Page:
Mars Pathfinder changed forever how the public expected to get information on NASA missions, and on any other live event. Instead of waiting for news reports, the public expected to join in as the event happened and see results in real time. By the time NASA’s next rovers, Spirit and Opportunity, landed on Mars in 2004, NASA had moved its web infrastructure to into a commercial data center and added a commercial caching network. The change allowed NASA to handle even more traffic, 109 million hits in 24 hours, including having 50,000 people watching NASA TV’s coverage of the landings via webcast.
NASA online offerings continue to evolve. Now nearing the end of its mission, Cassini has been sending back raw images from Saturn and its moons since 2005, and they have been made immediately available to the public. NASA’s Mars missions have similar sites. The Hubble Space Telescope has made thousands of images available online. With the advent of social media, people can share and talk about images immediately.
Image Credit: NASA
It isn’t just pictures that are available immediately. When the Mars Science Laboratory landed on Mars in 2012, more than 1.2 million people watched NASA TV’s coverage live over the Internet. For February’s announcement of the TRAPPIST-1 exoplanets, more than a million people watched the press conference, and there were more than 500,000 social media mentions from outside NASA. We’re expecting similar numbers, if not more, for the Aug. 21 solar eclipse.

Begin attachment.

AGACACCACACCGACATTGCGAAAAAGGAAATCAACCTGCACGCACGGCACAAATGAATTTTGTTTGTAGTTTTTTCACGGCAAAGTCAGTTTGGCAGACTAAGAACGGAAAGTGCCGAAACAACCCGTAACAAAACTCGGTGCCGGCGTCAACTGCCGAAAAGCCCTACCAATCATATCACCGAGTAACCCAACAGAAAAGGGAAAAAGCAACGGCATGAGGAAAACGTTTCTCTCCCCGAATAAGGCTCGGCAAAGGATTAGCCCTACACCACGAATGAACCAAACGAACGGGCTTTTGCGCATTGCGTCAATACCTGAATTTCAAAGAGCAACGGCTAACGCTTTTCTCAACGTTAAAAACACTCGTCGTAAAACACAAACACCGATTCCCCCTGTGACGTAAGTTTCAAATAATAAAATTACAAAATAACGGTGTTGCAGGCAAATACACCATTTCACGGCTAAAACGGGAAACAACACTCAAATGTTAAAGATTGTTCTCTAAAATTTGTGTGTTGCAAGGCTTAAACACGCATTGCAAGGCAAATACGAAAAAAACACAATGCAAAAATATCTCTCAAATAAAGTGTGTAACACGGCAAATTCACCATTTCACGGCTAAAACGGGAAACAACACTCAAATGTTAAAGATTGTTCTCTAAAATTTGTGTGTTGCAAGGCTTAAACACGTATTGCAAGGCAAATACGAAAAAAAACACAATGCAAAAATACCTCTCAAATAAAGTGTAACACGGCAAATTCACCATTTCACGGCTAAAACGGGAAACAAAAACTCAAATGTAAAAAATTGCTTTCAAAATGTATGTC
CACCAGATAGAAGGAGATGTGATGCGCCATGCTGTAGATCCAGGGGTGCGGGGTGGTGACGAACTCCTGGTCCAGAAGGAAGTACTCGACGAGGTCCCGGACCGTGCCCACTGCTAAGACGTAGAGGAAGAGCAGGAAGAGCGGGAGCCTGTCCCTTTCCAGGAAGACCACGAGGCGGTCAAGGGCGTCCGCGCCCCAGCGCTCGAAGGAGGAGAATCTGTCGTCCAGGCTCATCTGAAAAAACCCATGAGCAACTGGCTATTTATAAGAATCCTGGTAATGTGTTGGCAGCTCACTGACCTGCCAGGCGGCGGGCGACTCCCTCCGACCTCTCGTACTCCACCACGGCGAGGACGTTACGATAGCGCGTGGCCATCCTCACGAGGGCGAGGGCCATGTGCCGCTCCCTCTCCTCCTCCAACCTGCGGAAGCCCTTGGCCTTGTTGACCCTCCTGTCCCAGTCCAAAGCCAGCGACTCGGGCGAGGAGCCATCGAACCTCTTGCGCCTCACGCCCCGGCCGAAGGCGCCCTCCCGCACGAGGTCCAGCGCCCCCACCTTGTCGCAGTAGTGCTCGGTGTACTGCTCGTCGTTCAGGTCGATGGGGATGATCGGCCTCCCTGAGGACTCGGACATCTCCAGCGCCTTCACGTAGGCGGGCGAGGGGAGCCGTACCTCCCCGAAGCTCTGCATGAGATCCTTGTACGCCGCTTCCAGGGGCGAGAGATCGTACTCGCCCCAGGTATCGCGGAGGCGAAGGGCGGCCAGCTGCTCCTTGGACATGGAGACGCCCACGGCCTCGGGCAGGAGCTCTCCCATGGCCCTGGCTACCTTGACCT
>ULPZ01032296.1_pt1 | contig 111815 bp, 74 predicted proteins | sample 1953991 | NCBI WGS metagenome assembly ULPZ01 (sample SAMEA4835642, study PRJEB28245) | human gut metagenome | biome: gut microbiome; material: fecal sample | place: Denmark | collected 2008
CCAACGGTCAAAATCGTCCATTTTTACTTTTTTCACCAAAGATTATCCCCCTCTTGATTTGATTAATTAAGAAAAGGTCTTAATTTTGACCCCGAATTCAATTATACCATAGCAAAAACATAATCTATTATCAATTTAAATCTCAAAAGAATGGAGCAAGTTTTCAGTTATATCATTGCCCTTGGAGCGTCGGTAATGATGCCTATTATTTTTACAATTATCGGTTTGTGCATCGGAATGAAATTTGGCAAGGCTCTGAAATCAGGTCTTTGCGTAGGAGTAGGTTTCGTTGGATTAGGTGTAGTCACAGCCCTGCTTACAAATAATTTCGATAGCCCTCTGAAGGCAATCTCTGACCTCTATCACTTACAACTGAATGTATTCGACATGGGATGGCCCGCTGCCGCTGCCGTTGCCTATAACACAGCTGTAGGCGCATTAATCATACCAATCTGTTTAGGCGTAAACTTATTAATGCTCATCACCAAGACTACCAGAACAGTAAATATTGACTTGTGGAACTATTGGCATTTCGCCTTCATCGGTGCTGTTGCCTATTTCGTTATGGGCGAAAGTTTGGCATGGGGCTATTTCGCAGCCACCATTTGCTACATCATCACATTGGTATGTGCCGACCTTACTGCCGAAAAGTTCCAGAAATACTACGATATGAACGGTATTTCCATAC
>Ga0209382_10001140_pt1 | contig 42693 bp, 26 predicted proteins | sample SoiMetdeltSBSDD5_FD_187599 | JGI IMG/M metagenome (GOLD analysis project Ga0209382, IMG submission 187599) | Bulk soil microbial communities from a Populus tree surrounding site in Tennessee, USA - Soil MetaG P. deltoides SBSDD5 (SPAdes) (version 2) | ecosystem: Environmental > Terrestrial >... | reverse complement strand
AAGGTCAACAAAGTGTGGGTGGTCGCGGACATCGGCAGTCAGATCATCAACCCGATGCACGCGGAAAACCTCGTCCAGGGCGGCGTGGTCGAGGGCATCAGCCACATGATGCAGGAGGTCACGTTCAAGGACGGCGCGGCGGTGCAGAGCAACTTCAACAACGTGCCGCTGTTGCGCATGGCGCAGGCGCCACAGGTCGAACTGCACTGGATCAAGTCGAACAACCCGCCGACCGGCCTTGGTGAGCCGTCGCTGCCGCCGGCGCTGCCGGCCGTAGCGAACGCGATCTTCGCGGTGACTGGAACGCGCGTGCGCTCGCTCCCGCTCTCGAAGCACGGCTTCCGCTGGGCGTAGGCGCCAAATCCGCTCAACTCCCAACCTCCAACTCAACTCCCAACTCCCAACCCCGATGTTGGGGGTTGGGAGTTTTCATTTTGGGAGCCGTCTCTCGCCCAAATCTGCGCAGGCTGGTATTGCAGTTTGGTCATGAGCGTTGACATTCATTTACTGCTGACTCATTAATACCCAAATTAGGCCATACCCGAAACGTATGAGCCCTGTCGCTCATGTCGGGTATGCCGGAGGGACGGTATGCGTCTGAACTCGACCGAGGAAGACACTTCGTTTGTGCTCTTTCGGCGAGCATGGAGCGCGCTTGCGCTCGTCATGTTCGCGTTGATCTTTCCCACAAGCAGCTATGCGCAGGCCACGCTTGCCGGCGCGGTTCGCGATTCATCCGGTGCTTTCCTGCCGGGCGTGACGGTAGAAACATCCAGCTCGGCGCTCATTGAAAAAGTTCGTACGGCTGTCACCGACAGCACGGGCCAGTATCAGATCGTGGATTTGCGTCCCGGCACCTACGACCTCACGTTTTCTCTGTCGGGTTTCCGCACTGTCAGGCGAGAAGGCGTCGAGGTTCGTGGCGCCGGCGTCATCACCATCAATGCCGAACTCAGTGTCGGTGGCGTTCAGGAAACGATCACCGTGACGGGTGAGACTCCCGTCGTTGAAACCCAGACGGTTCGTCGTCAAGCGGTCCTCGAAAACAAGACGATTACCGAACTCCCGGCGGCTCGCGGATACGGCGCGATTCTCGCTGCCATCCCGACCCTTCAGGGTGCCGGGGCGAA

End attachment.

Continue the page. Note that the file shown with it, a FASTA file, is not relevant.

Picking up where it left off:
Social media has become the new communications frontier for NASA. When the Mars Phoenix lander arrived at the Red Planet, JPL’s public affairs team took to Twitter and started posting updates in the voice of the spacecraft. "We created the account, known as Mars Phoenix, last May with the goal of providing the public with near real-time updates on the mission," Veronica McGregor, manager of the JPL news office and originator of the updates, said in 2009. "The response was incredible. Very quickly it became a way not only to deliver news of the mission, but to interact with the public and respond to their questions about space exploration."
The excitement of space exploration is now available more quickly to more people more directly than it ever has been, and that trend seems only like to accelerate. For the solar eclipse, NASA will deploy television cameras, scientists and communicators across the United States, allowing anyone around the world to participate. For an agency with the mission to make the results of its missions known “to the widest extent practicable” – as required by the law that created NASA -- these are very exciting times. Who knows? Maybe one day we can make the Internet stand still again.